I graduated, found a job (thankfully), and began my “grown-up” life. So here I am in my twenties with a whole other host of expectations to lives up to. Things like New Girl, Girls, Friends, and the early seasons of Sex and the City create this idea that a young woman in her twenties is flitting from adventure to adventure. Every day is full of some crazy and spontaneous chain of events that teaches you a life lesson and might even land you a date. So according to those expecations: Of course I’m having all my other vagabond friends over for vegan-soy-slam poetry- Friendsgiving. Why yes, I do live in a loft over-looking the skyline of a major metropolis (and pay a reasonable rent). I frequently get in my car just to see where it takes me and wind up in a quaint little country town with the friendliest of people. I daily encounter some cutie in the grocery store who wants my number and then sets up an adorable picnic lunch date.
I live a very routine life in the suburbs of a small midwestern city. I go to my job, come home, attempt to get more work done, ignore the housework, maybe read, and then go to sleep and do it all over again the next day. I get this constant nagging sense that I’m missing my life. Social media does not help this feeling. Every day there are more posts and pictures of people who are living this seemingly exciting, spontaneous, magical life and I think “How do I make that happen for me?”
This fear is only compounded when I begin to look at what God expects me to do. I have a healthy respect (*cough* fear *cough*) of authority figures and want to please those around me with high expectations. So, I constantly struggle with trying to figure out how I can please God, how I can achieve the honor of being called “good and faithful servant.” I know and understand that I should not be tethered to this world. I should not let what it deems important dictate what I deem important. I am to be in the world, not of it. I believe this and I do try to avoid putting too much stock in earthly materials and honors. It’s an enormous amount of pressure, because this is more than missing fun or spontaneous opportunities. It’s the weight and worth of my soul. It is the question of whether or not I’m fulfilling my God-given purpose in life.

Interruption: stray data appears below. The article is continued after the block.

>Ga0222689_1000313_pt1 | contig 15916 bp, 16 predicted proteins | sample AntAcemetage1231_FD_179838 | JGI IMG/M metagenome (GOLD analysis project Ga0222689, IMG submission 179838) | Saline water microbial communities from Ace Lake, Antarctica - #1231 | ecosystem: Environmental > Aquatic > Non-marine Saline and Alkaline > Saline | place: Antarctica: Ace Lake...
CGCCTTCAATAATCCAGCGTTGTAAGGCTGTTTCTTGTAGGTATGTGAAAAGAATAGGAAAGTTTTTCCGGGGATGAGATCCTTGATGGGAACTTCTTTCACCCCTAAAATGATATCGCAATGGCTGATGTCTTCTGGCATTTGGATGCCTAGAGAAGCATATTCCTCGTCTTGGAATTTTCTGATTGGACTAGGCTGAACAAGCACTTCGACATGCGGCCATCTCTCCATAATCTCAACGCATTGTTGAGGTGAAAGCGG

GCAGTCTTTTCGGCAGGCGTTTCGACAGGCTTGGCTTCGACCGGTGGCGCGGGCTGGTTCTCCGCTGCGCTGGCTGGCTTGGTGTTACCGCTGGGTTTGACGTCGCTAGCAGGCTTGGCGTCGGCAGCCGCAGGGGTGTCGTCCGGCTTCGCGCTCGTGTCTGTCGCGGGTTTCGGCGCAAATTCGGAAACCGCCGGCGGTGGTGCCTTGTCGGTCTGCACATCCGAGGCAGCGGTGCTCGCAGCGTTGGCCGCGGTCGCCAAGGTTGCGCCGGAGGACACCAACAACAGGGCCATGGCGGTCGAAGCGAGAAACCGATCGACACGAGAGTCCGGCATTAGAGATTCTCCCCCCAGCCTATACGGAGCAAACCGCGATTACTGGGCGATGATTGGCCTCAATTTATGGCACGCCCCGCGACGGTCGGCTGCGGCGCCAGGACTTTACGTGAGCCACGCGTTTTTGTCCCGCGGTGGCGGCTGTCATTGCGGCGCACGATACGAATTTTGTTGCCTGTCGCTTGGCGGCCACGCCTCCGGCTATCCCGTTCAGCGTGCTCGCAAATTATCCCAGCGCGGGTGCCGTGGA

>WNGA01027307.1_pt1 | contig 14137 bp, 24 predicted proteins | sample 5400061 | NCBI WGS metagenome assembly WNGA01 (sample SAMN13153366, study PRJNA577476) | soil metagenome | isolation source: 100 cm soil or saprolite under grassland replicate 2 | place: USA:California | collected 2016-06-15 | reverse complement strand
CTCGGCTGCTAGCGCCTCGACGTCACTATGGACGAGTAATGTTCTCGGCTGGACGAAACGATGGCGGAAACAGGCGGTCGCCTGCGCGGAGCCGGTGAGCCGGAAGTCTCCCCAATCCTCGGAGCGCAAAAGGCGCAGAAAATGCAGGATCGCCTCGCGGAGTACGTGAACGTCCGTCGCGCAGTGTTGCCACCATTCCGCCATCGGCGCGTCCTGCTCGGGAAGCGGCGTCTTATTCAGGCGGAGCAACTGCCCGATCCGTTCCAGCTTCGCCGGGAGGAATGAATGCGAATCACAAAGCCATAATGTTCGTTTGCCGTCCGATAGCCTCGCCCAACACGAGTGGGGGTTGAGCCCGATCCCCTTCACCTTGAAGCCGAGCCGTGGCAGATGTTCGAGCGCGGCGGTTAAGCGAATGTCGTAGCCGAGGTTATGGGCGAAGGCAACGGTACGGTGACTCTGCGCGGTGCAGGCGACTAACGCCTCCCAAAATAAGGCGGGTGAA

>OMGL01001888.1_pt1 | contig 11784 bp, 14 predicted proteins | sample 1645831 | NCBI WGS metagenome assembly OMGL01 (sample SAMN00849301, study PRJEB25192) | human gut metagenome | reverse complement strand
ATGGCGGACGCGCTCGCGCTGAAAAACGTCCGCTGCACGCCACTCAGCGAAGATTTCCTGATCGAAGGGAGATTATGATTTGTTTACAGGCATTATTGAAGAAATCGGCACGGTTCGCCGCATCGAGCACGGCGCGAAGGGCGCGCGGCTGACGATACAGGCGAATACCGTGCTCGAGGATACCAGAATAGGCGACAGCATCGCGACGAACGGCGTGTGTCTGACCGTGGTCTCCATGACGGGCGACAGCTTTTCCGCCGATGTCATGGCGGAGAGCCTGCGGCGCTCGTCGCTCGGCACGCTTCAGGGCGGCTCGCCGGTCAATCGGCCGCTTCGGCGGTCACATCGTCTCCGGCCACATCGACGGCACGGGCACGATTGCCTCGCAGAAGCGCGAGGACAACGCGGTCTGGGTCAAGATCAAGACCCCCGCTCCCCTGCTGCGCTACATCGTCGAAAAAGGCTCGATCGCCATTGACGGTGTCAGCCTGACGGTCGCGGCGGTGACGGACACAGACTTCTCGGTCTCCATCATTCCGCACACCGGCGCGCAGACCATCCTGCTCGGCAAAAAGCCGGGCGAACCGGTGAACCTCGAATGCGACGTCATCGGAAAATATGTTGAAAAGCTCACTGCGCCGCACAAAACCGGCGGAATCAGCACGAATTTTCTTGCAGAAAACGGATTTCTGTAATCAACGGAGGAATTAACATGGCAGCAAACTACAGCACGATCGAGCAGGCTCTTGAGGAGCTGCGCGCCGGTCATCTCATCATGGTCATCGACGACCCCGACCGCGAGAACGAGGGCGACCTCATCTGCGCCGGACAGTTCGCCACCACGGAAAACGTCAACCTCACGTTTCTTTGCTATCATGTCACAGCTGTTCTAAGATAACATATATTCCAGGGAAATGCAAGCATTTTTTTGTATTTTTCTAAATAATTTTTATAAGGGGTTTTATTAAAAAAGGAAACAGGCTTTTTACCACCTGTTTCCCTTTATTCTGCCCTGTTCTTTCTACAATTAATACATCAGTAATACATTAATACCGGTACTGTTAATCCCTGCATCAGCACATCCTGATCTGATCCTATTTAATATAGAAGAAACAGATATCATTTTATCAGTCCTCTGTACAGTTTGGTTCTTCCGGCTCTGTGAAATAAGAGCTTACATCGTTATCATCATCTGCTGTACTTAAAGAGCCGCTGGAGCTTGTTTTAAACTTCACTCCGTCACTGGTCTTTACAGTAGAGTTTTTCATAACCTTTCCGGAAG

So if we are keeping a tab, I am trying to balance three different life experiences.
- The experience the world puts on me.
- The experience God puts on me.
- The experience I’m actually having.
I’m sure some of you have already caught on to the problem this anxiety causes me.
By focusing so much on the fear of missing out, I begin to miss out on what’s happening in my life. By paying so much attention to what others are doing, by putting so much weight on their accomplishments, I stop paying attention to what is going on right in front of my face. I miss out on the ways I’m already living and pursuing God. I focus on how the teacher next door is engaging her students and I miss the revelation happening with a student in my own room. I see friends on exciting weekend trips hiking through beautiful woods, and as I lust for the freedom and beauty they are experiencing, I forget that I hate camping and bugs. While I’m scrolling through Instagram, I miss experiencing the beauty that doesn’t need to be captured and filtered and hashtagged.
I have been blessed with many adventures in my life. Heck, my job is a daily adventure. Perfect example, I had to explain to some visitors yesterday why our senior boys were wearing dresses and skirts. This fear will only be conquered by daily choices to focus on what I have set before me. If any of this sounded familiar, let’s make the conscious effort to stop comparing our adventures to others. Let’s not let the fear of missing out shadow the moment we are experiencing right now.
*Previously posted on Debunking Debacles on 5/15/2014